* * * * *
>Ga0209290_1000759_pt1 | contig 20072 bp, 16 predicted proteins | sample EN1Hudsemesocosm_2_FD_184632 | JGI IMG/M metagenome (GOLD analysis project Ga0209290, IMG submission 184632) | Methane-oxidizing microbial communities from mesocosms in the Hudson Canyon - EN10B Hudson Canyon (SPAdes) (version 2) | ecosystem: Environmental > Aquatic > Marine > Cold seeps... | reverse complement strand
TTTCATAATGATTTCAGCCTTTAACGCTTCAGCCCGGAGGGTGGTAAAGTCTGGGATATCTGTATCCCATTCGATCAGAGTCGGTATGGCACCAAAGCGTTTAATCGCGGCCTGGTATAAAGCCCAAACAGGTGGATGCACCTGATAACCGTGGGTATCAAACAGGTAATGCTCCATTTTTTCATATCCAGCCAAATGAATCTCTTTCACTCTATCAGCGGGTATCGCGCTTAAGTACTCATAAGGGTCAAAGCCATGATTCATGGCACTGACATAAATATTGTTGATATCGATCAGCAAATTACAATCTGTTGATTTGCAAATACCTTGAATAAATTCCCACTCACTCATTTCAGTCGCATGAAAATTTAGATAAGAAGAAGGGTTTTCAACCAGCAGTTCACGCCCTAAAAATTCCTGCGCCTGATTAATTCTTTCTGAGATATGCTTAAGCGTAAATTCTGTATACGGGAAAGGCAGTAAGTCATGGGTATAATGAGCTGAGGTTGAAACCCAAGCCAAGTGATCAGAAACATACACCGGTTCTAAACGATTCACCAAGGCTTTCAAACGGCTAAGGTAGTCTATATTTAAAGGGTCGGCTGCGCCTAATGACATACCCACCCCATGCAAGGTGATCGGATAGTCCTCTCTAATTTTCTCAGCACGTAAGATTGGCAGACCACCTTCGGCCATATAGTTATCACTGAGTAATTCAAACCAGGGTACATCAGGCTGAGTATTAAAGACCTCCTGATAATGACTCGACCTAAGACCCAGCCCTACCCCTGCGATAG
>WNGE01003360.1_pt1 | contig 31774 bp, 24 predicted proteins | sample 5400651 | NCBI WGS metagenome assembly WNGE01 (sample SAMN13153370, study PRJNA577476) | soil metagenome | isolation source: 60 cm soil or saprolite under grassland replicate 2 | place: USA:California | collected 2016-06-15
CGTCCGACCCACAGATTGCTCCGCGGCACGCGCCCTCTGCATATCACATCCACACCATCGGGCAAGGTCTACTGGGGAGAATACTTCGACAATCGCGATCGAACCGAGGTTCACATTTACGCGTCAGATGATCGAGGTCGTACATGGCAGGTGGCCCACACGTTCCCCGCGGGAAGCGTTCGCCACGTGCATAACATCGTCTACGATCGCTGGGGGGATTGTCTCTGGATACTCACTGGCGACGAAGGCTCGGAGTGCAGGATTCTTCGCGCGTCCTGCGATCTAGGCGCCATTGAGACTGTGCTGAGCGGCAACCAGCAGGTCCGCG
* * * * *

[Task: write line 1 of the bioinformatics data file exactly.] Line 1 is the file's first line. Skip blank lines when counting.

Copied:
>Ga0209290_1000759_pt1 | contig 20072 bp, 16 predicted proteins | sample EN1Hudsemesocosm_2_FD_184632 | JGI IMG/M metagenome (GOLD analysis project Ga0209290, IMG submission 184632) | Methane-oxidizing microbial communities from mesocosms in the Hudson Canyon - EN10B Hudson Canyon (SPAdes) (version 2) | ecosystem: Environmental > Aquatic > Marine > Cold seeps... | reverse complement strand